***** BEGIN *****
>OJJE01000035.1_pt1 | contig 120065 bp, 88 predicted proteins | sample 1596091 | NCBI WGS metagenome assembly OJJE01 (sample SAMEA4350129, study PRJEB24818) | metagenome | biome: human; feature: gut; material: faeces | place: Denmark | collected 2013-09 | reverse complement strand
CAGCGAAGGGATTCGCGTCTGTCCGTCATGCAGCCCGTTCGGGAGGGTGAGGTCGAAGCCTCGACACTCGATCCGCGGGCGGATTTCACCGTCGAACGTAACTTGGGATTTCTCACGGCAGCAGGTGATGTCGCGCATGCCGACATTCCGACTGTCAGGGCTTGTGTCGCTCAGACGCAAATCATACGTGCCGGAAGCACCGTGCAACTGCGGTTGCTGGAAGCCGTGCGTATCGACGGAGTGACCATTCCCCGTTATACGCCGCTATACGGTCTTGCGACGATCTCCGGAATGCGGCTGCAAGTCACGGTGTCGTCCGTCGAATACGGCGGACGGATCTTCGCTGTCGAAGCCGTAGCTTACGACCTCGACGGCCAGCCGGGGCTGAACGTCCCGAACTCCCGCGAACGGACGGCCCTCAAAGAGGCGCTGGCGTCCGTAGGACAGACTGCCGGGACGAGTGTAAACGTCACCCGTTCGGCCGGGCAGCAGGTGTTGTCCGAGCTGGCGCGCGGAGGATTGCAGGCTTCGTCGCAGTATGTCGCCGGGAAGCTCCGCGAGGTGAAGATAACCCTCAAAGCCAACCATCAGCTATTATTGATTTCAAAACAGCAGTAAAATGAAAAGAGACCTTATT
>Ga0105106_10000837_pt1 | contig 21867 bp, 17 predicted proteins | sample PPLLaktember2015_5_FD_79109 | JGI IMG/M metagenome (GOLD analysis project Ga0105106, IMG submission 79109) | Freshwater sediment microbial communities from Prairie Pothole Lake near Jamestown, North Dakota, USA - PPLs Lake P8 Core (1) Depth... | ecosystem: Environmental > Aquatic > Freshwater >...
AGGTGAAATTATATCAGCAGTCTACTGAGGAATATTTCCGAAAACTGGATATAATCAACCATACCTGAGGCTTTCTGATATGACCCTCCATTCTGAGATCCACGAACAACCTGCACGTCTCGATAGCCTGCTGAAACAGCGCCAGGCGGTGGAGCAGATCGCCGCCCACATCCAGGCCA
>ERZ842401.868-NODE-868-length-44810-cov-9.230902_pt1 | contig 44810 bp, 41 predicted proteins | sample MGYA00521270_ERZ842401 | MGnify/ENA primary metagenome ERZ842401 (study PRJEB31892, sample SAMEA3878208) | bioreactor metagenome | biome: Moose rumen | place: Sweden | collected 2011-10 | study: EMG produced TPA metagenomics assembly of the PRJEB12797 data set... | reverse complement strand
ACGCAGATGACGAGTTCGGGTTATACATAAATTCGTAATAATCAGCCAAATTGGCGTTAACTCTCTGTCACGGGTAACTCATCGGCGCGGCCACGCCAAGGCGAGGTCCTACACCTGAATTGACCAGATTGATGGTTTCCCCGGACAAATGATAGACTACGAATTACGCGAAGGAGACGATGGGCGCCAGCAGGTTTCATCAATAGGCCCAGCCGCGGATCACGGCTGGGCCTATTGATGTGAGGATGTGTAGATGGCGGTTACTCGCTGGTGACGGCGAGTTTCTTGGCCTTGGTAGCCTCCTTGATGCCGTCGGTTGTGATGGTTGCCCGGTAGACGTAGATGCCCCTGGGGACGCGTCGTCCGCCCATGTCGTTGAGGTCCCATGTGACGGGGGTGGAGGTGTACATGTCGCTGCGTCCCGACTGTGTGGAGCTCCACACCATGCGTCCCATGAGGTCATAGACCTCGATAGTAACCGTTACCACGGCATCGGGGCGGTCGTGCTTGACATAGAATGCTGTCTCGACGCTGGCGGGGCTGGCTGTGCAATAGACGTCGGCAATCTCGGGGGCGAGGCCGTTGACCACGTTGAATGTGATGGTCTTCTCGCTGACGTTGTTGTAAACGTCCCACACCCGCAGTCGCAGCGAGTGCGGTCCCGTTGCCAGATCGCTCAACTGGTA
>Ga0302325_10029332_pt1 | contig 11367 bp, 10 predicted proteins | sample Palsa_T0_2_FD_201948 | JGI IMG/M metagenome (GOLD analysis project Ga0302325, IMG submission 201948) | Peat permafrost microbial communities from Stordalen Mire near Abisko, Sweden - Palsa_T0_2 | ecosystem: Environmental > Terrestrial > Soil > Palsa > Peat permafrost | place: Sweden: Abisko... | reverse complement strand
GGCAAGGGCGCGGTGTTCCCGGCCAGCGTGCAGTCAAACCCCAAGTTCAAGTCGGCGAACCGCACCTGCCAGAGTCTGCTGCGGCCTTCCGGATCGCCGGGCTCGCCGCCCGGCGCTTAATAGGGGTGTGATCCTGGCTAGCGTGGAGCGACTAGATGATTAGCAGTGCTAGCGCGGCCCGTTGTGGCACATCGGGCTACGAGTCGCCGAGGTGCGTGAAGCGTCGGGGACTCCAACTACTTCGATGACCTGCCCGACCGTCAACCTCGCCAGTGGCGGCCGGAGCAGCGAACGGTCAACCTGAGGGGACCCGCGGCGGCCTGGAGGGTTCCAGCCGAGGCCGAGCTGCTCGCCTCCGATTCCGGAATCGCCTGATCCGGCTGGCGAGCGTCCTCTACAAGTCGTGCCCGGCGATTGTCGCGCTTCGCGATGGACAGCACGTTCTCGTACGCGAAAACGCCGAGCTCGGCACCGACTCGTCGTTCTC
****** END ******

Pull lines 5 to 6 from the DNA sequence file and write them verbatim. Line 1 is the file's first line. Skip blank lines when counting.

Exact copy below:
>ERZ842401.868-NODE-868-length-44810-cov-9.230902_pt1 | contig 44810 bp, 41 predicted proteins | sample MGYA00521270_ERZ842401 | MGnify/ENA primary metagenome ERZ842401 (study PRJEB31892, sample SAMEA3878208) | bioreactor metagenome | biome: Moose rumen | place: Sweden | collected 2011-10 | study: EMG produced TPA metagenomics assembly of the PRJEB12797 data set... | reverse complement strand
ACGCAGATGACGAGTTCGGGTTATACATAAATTCGTAATAATCAGCCAAATTGGCGTTAACTCTCTGTCACGGGTAACTCATCGGCGCGGCCACGCCAAGGCGAGGTCCTACACCTGAATTGACCAGATTGATGGTTTCCCCGGACAAATGATAGACTACGAATTACGCGAAGGAGACGATGGGCGCCAGCAGGTTTCATCAATAGGCCCAGCCGCGGATCACGGCTGGGCCTATTGATGTGAGGATGTGTAGATGGCGGTTACTCGCTGGTGACGGCGAGTTTCTTGGCCTTGGTAGCCTCCTTGATGCCGTCGGTTGTGATGGTTGCCCGGTAGACGTAGATGCCCCTGGGGACGCGTCGTCCGCCCATGTCGTTGAGGTCCCATGTGACGGGGGTGGAGGTGTACATGTCGCTGCGTCCCGACTGTGTGGAGCTCCACACCATGCGTCCCATGAGGTCATAGACCTCGATAGTAACCGTTACCACGGCATCGGGGCGGTCGTGCTTGACATAGAATGCTGTCTCGACGCTGGCGGGGCTGGCTGTGCAATAGACGTCGGCAATCTCGGGGGCGAGGCCGTTGACCACGTTGAATGTGATGGTCTTCTCGCTGACGTTGTTGTAAACGTCCCACACCCGCAGTCGCAGCGAGTGCGGTCCCGTTGCCAGATCGCTCAACTGGTA